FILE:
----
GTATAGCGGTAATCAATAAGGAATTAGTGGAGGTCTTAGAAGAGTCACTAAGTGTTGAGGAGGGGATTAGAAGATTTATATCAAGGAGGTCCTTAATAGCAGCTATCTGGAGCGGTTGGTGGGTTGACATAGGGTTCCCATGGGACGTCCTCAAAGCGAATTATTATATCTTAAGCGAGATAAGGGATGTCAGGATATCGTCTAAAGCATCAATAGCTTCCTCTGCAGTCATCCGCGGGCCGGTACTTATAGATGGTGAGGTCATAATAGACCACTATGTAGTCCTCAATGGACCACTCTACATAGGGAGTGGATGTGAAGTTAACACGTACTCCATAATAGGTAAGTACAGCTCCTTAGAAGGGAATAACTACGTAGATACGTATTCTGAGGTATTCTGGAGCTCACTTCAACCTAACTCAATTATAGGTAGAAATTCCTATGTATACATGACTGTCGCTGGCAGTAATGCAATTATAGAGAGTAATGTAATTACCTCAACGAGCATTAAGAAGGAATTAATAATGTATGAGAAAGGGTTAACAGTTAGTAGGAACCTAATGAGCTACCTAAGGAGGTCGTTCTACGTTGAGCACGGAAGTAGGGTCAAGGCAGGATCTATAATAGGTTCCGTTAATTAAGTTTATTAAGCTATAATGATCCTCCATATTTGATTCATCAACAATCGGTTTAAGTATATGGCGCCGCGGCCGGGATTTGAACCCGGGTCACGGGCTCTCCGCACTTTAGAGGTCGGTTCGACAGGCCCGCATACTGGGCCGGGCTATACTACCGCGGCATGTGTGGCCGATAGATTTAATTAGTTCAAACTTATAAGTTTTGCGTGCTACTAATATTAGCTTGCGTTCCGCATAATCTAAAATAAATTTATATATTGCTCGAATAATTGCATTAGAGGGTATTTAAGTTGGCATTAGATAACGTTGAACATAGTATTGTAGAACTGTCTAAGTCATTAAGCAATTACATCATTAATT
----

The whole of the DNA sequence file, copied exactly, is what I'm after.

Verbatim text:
GTATAGCGGTAATCAATAAGGAATTAGTGGAGGTCTTAGAAGAGTCACTAAGTGTTGAGGAGGGGATTAGAAGATTTATATCAAGGAGGTCCTTAATAGCAGCTATCTGGAGCGGTTGGTGGGTTGACATAGGGTTCCCATGGGACGTCCTCAAAGCGAATTATTATATCTTAAGCGAGATAAGGGATGTCAGGATATCGTCTAAAGCATCAATAGCTTCCTCTGCAGTCATCCGCGGGCCGGTACTTATAGATGGTGAGGTCATAATAGACCACTATGTAGTCCTCAATGGACCACTCTACATAGGGAGTGGATGTGAAGTTAACACGTACTCCATAATAGGTAAGTACAGCTCCTTAGAAGGGAATAACTACGTAGATACGTATTCTGAGGTATTCTGGAGCTCACTTCAACCTAACTCAATTATAGGTAGAAATTCCTATGTATACATGACTGTCGCTGGCAGTAATGCAATTATAGAGAGTAATGTAATTACCTCAACGAGCATTAAGAAGGAATTAATAATGTATGAGAAAGGGTTAACAGTTAGTAGGAACCTAATGAGCTACCTAAGGAGGTCGTTCTACGTTGAGCACGGAAGTAGGGTCAAGGCAGGATCTATAATAGGTTCCGTTAATTAAGTTTATTAAGCTATAATGATCCTCCATATTTGATTCATCAACAATCGGTTTAAGTATATGGCGCCGCGGCCGGGATTTGAACCCGGGTCACGGGCTCTCCGCACTTTAGAGGTCGGTTCGACAGGCCCGCATACTGGGCCGGGCTATACTACCGCGGCATGTGTGGCCGATAGATTTAATTAGTTCAAACTTATAAGTTTTGCGTGCTACTAATATTAGCTTGCGTTCCGCATAATCTAAAATAAATTTATATATTGCTCGAATAATTGCATTAGAGGGTATTTAAGTTGGCATTAGATAACGTTGAACATAGTATTGTAGAACTGTCTAAGTCATTAAGCAATTACATCATTAATT